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I saw that in a real analysis proof, they used a proof by contradiction where the metric was a discrete metric. That is, distance is defined to be 1 if the points ARENT the same and 0 if the points are the same. I was trying to visualize how this would look for a unit circle. Does such a visualization exist? What is the correct way of viewing it in 2 dimensions? Thank you!

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I think that you should not focus on the visualization. Strictly speaking the visualization does not change, the unit circle is always the same, the only difference is that you do not have -so to speak- a fine grained yardstick such that $d: X \times X \to \Re$, but only $d: X \times X \to \{ 0, 1 \}$. –  Kolmin Jun 8 at 10:11
    
The question doesn't really have anything to do with metrics; if I understand correctly you're asking if it's possible to have $n$ points with distance $1$ from each other. It's more geometry than anything. –  Najib Idrissi Jun 8 at 10:20

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In $\mathbb R^2$ simply imagine your space as consisting of two points at unit distance, or as three points, the vertices of an equilateral triangle. In $\mathbb R^3$, you visualize a discrete space with 4 points, the vertices of a perfect tetraeder. You can go to higher dimensions, for instance in $\mathbb R^n$ you can visualize a discrete metric space as being the vertices of a simplex. Going to $\mathbb R^\infty $ (or spaces of sequences such as $c$ or $\ell_p$), with a suitable metric, you can visualize a discrete metric space with infinitely many points.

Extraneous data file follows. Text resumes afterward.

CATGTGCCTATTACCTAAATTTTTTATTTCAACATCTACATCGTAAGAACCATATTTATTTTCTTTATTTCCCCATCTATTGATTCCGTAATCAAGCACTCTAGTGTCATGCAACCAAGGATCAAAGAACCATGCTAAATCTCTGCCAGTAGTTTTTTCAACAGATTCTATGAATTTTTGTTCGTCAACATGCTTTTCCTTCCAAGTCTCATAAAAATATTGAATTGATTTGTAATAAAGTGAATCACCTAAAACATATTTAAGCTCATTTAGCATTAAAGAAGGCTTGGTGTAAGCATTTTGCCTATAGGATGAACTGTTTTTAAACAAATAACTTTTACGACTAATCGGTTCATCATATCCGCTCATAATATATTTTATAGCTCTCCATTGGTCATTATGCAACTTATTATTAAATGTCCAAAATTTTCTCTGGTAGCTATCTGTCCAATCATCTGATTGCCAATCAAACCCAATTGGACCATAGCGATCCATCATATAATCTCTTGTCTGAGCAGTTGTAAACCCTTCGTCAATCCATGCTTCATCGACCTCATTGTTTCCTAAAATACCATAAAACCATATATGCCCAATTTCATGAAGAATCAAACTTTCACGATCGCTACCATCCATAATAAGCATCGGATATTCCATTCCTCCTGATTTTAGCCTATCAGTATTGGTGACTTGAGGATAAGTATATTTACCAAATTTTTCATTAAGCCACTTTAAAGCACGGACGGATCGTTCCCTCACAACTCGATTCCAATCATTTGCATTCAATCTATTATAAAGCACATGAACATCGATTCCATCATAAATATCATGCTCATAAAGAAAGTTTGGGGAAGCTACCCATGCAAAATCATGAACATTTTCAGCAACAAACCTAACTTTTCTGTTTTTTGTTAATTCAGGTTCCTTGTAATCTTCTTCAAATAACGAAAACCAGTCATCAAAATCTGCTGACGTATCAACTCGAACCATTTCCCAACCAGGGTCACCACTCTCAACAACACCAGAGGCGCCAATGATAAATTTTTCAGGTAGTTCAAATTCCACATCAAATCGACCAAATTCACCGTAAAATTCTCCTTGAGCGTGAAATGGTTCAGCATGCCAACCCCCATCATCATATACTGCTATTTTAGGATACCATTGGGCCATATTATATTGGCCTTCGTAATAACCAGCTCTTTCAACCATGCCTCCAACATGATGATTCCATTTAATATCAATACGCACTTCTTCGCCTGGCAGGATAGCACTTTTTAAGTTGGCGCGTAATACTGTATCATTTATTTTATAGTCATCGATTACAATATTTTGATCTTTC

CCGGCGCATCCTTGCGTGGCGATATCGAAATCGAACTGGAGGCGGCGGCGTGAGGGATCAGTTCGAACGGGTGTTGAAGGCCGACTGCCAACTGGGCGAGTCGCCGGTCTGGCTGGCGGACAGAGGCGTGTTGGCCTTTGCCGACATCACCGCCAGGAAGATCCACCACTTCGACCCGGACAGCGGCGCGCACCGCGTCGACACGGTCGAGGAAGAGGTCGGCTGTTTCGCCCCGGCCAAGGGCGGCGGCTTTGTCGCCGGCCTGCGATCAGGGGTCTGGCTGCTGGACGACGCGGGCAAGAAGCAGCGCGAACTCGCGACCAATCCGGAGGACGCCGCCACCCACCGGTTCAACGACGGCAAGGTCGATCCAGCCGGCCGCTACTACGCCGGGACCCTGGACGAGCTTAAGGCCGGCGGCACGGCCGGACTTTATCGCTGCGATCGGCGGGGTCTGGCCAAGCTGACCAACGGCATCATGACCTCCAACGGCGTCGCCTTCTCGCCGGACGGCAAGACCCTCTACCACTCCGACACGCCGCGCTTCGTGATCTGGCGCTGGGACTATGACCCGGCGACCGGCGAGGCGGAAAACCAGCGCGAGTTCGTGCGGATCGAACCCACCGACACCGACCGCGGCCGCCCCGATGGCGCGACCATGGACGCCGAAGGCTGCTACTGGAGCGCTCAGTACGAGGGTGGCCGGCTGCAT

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I don't follow your answer. $\mathbb{R}^2$ contains infinitely many points. $\mathbb{R}^2$ with the discrete metric already looks like a simplex of uncountable dimension. –  Harry Wilson Jun 8 at 11:21
    
yes, $\mathbb R^2$ has infinitely many points, but it is not a discrete space. It does contain though many discrete spaces, none of which has more than three points. –  Ittay Weiss Jun 8 at 11:45

Think of a collection of cities. Whenever you want to travel from one city to another, you have to use a strange and special train service. The train system is designed so that, no matter which two cities you travel between, the journey always takes one hour. Thinking of it another way ... no matter which city you're in, every other city is just one hour away.

In this scenario, the unit circle is the set of all cities, except the one you're currently in.

Thinking of "distance" as "travel time" is not unusual. If you ask how far it is from A to B, people will often say something like "it's about 20 minutes".

There is a related question here.

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